Max Beerbohm is an acquired taste. He has that witty, fin-de-siècle style reminiscent of the authors of the 1890s – Oscar Wilde & the writers at The Yellow Book are probably the best-known examples. Beerbohm’s essays remind me of the languid figures in Aubrey Beardsley’s drawings. I’m never quite sure when he’s being serious but then, that’s half the fun of reading his essays.
The only other book by Beerbohm that I’ve read is Zuleika Dobson, a complete fantasy about a girl so beautiful that whole groups of Oxford undergraduates fall into the river while gazing at her. Complete nonsense but a lot of fun to read. I felt a little like that about the essays collected in More. This book was published in 1899, when Beerbohm was only in his late 20s. It was his second book of essays (hence the title) & I think the best way to read them is to read one or two at a time. That’s what I did, I read one nearly every night & although I’m sure I didn’t always catch the irony, I did enjoy reading Beerbohm’s opinions on the many subjects he pokes fun at here.
Maybe the best way to decide if you’re going to enjoy Beerbohm’s style is to read a few examples. In “The Sea-side in Winter”, he enjoys his melancholy,
After the first day or so, my melancholy leaves me.The very loneliness of the place does but accentuate my proprietary sense. From the midst of all this lifeless monotony I stand out, a dominant and most romantic personage. Were I in London, who would notice me, no prince there? Even here, in the Season, I had but a slight pre-eminence over other visitors. But now I need but show myself to create a glow of interest and wonder. The blind man, standing by his telescope, knows my tread and tries, I think, to picture my appearance. The old gentlemen see in me the incarnation of splendid youth; the shop people, a dispenser of great riches; the school-girls, a prodigy of joyous freedom from French verbs. I could not have levied these tributes in the month of August.
On trying to convince shopkeepers that their window displays are so much less effective that the traditional sign-boards of the past,
Are you a jeweller? You fill your window with a garish and unseemly chaos of all you have : bracelets, sleeve-links, penknives, tiaras – toute la boutique. Your rival in Paris, even in New York, is much wiser. He understands the value of a reticent symbolism. Very little he puts into his window. What he puts is good. Men and women, beholding, praise it. Their imagination has been stirred, their appetite whetted from the things that are withheld, and they long to enter in at the door. Last winter, in the Rue de la Paix, I saw a jewel-window, sir, that should serve for an example to you. It was lined with scarlet velvet and illustrious with electric light. In the very middle of it, lay, like a bomb in a palace, one beautiful black pearl. Had I been rich, I must have entered.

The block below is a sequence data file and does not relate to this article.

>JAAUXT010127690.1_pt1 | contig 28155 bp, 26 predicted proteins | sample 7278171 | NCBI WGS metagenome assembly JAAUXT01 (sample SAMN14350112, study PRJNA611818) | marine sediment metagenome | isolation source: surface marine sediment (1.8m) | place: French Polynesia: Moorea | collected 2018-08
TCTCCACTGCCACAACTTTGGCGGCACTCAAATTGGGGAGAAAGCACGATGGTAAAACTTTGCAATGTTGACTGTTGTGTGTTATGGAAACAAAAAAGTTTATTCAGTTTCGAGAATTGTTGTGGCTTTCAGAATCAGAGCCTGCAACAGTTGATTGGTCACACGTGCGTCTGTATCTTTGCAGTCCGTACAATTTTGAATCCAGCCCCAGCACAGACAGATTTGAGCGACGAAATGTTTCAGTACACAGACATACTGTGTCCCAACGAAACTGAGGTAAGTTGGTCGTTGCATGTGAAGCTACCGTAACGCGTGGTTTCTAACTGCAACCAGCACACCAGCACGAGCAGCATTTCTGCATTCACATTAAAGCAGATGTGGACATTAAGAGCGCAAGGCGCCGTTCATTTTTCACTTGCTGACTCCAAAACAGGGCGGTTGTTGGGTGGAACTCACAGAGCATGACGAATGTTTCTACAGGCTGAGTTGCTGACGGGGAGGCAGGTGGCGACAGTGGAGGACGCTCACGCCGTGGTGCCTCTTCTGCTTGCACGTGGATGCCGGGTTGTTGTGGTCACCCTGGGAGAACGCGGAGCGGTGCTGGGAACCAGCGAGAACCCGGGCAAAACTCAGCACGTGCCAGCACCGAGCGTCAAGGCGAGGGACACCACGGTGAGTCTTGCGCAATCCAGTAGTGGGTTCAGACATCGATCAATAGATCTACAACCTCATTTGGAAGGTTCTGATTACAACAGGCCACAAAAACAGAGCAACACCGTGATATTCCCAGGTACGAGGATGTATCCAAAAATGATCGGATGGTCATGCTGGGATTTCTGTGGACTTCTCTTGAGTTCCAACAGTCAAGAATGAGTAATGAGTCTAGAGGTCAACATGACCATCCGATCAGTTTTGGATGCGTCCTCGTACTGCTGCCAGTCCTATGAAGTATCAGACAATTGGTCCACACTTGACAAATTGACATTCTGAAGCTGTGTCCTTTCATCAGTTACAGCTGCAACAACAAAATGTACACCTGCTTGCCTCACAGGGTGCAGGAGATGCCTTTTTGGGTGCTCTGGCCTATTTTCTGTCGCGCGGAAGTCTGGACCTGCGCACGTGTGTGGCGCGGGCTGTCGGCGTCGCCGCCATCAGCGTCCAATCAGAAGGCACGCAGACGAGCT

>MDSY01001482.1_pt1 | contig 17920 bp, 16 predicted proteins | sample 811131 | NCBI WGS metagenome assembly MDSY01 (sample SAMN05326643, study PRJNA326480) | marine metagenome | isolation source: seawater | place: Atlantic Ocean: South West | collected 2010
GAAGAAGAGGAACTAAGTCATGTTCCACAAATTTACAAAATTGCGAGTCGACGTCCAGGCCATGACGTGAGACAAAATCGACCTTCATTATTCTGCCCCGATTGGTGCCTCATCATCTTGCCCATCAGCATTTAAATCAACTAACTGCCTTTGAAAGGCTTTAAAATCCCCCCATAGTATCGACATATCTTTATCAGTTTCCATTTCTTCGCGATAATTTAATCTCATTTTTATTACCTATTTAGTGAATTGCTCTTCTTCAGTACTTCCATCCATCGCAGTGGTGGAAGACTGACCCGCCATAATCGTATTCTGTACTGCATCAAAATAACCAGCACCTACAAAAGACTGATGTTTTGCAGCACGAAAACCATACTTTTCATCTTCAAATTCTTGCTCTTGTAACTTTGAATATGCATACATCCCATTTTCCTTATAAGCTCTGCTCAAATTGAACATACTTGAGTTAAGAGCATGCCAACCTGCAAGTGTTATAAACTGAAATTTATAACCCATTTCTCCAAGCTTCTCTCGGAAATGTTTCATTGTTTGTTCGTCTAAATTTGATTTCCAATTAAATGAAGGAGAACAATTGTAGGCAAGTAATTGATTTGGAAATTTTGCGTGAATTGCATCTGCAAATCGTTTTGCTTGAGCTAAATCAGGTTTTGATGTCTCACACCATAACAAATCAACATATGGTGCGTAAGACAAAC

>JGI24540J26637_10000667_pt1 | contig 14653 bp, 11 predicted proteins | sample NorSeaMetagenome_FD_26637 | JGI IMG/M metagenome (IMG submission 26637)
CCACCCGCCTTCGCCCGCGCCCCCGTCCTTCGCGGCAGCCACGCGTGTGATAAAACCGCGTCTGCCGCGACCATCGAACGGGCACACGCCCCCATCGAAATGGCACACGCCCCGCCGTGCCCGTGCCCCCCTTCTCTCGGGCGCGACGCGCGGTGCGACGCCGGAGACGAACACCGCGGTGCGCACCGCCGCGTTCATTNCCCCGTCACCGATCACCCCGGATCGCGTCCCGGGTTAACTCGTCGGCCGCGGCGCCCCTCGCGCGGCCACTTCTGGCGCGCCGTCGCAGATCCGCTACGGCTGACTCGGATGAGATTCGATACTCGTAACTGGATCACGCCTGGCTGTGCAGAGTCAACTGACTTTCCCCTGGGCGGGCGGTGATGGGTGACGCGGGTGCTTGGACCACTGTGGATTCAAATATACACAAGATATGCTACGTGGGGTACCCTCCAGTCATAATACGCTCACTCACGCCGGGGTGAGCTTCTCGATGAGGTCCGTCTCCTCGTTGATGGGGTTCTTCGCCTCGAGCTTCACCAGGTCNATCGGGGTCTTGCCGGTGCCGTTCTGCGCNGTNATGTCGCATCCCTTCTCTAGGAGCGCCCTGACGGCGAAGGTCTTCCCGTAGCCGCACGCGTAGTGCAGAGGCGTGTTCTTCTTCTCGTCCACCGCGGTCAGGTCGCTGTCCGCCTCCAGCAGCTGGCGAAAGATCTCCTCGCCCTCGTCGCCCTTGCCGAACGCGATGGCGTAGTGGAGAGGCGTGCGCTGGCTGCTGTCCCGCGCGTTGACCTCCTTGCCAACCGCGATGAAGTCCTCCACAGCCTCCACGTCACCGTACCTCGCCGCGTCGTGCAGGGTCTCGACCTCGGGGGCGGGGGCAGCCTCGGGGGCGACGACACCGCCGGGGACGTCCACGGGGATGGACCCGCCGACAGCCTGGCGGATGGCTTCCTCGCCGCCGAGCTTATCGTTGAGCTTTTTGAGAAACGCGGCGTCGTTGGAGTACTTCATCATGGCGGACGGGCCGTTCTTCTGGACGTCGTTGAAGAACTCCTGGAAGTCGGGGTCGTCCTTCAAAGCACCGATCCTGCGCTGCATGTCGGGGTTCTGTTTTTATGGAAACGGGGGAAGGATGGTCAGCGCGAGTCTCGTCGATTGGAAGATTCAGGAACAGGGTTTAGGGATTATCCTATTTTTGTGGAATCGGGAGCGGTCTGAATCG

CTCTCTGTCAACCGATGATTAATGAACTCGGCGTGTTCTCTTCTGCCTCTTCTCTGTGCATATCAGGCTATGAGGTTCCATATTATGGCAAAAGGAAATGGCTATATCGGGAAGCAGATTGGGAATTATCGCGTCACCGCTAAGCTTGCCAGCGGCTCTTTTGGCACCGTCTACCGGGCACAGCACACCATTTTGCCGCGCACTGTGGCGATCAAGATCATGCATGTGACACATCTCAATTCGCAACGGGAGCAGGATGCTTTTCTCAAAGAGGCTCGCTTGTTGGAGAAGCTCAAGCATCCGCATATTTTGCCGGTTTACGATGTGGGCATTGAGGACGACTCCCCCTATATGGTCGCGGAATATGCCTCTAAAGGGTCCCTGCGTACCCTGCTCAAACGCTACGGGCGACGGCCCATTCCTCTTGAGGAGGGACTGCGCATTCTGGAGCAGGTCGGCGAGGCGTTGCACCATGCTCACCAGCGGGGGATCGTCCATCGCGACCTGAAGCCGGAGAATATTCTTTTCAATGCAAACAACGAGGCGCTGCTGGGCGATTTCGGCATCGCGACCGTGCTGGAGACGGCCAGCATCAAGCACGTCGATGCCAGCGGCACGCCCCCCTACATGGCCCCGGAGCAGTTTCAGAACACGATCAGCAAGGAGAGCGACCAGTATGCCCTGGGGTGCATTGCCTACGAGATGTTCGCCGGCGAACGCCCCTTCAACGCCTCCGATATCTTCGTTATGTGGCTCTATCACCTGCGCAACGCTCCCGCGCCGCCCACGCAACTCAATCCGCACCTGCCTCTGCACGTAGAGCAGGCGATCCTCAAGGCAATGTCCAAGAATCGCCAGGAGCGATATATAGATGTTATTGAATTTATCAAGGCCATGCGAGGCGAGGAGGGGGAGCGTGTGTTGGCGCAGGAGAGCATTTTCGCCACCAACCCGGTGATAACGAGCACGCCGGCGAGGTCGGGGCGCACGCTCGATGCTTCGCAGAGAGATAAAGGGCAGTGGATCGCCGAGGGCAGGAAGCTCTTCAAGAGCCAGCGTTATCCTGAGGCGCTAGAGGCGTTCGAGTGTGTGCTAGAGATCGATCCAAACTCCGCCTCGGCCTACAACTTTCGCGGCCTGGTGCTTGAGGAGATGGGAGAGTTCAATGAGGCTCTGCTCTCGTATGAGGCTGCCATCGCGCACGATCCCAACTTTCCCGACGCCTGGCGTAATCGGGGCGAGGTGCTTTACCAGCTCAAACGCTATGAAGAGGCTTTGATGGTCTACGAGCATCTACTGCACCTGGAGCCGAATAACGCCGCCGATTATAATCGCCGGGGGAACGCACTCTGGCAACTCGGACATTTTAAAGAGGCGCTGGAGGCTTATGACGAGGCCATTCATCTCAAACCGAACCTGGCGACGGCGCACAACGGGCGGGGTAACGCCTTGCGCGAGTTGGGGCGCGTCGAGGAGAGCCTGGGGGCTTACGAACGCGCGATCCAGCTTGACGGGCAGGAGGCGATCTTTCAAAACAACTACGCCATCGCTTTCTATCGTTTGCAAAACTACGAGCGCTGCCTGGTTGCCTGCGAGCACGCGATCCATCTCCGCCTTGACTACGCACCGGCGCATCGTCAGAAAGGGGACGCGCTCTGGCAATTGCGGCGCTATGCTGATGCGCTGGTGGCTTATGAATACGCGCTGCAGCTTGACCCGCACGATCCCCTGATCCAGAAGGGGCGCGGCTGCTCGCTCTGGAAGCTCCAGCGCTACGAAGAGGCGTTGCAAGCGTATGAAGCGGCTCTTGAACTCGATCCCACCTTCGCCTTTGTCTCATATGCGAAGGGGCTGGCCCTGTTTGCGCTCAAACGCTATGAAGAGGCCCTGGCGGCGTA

He manages to insult the local jeweller, give a back-handed compliment to New York & exult himself as an arbiter of good taste while also admitting that he hasn’t the money to afford the beautiful things he craves.
In an essay on Going Back to School, he remembers the awfulness of the journey to the station at the end of the holidays, counting down the hours & minutes until he arrived (even paying for a first-class seat himself so as to avoid his companions for as long as possible,
Not that I had any special reason for hating school! Strange as it may seem to my readers, I was not unpopular there. I was a modest, good-humoured boy. It is Oxford that has made me insufferable. At school, my character remained in a state of undevelopment. I had a few misgivings, perhaps. In some respects I was always too young, in others, too old, for a perfect relish of the convention. As I hovered, in grey knickerbockers, on a cold and muddy field, round the outskirts of a crowd that was tearing itself from limb to limb for the sake of a leathern bladder, I would often wish for a nice, warm room and a good game of hunt-the-slipper. And, when we sallied forth, after dark, in the frost, to the swimming-bath, my heart would steal back to the fireside in Writing Home and the plot of Miss Braddon’s latest novel.
I can’t disagree with him there! I have to believe that he was joking when he deplores the Fire Brigade’s habit of putting out fires & thereby saving ugly buildings from destruction. That’s surely taking aestheticism too far. Some of his essays are still relevant today. A Cloud of Pinafores is about the cult of the child, “But, now that children are booming, the publishers and reviewers are all agog.” I loved the observation that children could now be as impertinent as they liked without being told to mind their manners. In Victorian times, the nursery was a stern place, full of discipline & cautionary verses to keep a child on the straight & narrow. Now, children have such absolute freedom that they are shocked by real life when they leave the nursery,
Finding no pleasure in a freedom which they have always had, incapable of that self-control which long discipline produces, they will become neurotic, ineffectual men and women. In the old days, there could have been no reaction of this kind. The strange sense of freedom was a recompense for less happiness of heart. Children were fit for life.
What would Beerbohm have thought about children’s fashion labels, babycinos & the abolition of prize-giving at sports days because “everyone’s a winner”?
Other essays on the state of the music hall, the novels of Ouida & Madame Tussaud’s waxworks are equally entertaining. You probably know by now whether or not Max Beerbohm is for you. Simon has also reviewed More in the latest issue of Shiny New Books.
The publisher, Mike Walmer, kindly sent me a copy of More for review.